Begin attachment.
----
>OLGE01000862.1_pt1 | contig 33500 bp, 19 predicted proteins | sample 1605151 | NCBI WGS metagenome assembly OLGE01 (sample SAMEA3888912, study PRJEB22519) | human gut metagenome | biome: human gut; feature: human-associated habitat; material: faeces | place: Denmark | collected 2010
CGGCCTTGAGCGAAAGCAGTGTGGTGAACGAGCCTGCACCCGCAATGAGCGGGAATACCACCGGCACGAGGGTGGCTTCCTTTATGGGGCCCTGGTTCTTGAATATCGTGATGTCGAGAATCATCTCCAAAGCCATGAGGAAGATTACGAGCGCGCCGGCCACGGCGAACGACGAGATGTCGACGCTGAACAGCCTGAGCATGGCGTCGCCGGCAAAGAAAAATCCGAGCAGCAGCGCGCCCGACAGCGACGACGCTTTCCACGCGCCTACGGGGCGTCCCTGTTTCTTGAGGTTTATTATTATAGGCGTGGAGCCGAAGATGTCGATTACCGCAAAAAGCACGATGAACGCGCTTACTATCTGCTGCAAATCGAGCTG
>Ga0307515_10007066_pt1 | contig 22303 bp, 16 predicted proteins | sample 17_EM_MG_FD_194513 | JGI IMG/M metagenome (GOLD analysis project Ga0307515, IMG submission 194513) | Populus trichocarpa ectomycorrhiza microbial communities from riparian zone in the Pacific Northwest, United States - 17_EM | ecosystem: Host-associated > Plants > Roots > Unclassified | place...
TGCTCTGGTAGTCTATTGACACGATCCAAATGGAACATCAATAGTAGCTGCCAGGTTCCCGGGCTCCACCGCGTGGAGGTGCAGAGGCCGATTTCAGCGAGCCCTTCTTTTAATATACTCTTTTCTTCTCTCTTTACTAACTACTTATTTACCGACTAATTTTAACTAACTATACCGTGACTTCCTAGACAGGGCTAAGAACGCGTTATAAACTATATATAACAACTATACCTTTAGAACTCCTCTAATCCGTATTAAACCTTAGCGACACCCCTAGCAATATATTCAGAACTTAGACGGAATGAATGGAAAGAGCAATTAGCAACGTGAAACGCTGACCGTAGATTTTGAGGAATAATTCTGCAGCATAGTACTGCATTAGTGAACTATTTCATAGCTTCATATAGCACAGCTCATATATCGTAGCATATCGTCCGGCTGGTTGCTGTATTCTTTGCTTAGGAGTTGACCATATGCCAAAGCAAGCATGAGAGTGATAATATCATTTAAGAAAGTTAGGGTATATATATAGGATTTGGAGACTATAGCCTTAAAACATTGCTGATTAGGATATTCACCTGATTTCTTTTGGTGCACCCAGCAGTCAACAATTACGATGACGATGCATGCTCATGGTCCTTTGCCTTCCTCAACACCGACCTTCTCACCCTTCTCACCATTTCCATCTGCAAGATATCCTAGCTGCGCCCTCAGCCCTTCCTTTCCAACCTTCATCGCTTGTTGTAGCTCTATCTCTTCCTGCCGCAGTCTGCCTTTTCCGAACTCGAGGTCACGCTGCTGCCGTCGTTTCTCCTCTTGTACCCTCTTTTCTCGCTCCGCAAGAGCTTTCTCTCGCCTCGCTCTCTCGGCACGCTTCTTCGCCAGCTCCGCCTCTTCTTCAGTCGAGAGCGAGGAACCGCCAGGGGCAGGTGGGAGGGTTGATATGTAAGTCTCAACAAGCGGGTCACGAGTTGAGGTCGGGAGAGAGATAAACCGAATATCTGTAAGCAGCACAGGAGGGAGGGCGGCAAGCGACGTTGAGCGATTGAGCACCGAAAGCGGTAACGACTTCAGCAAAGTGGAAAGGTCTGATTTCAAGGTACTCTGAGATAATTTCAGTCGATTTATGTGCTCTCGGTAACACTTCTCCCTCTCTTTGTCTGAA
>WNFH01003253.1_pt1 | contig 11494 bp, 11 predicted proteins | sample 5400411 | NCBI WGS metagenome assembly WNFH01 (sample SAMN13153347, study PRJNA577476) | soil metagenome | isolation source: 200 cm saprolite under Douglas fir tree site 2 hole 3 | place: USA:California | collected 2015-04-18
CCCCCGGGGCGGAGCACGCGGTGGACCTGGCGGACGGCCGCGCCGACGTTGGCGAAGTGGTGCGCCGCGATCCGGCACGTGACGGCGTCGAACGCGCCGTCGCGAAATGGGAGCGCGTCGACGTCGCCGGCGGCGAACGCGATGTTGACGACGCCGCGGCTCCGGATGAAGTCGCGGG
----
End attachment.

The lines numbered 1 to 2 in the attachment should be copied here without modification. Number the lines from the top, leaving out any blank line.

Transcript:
>OLGE01000862.1_pt1 | contig 33500 bp, 19 predicted proteins | sample 1605151 | NCBI WGS metagenome assembly OLGE01 (sample SAMEA3888912, study PRJEB22519) | human gut metagenome | biome: human gut; feature: human-associated habitat; material: faeces | place: Denmark | collected 2010
CGGCCTTGAGCGAAAGCAGTGTGGTGAACGAGCCTGCACCCGCAATGAGCGGGAATACCACCGGCACGAGGGTGGCTTCCTTTATGGGGCCCTGGTTCTTGAATATCGTGATGTCGAGAATCATCTCCAAAGCCATGAGGAAGATTACGAGCGCGCCGGCCACGGCGAACGACGAGATGTCGACGCTGAACAGCCTGAGCATGGCGTCGCCGGCAAAGAAAAATCCGAGCAGCAGCGCGCCCGACAGCGACGACGCTTTCCACGCGCCTACGGGGCGTCCCTGTTTCTTGAGGTTTATTATTATAGGCGTGGAGCCGAAGATGTCGATTACCGCAAAAAGCACGATGAACGCGCTTACTATCTGCTGCAAATCGAGCTG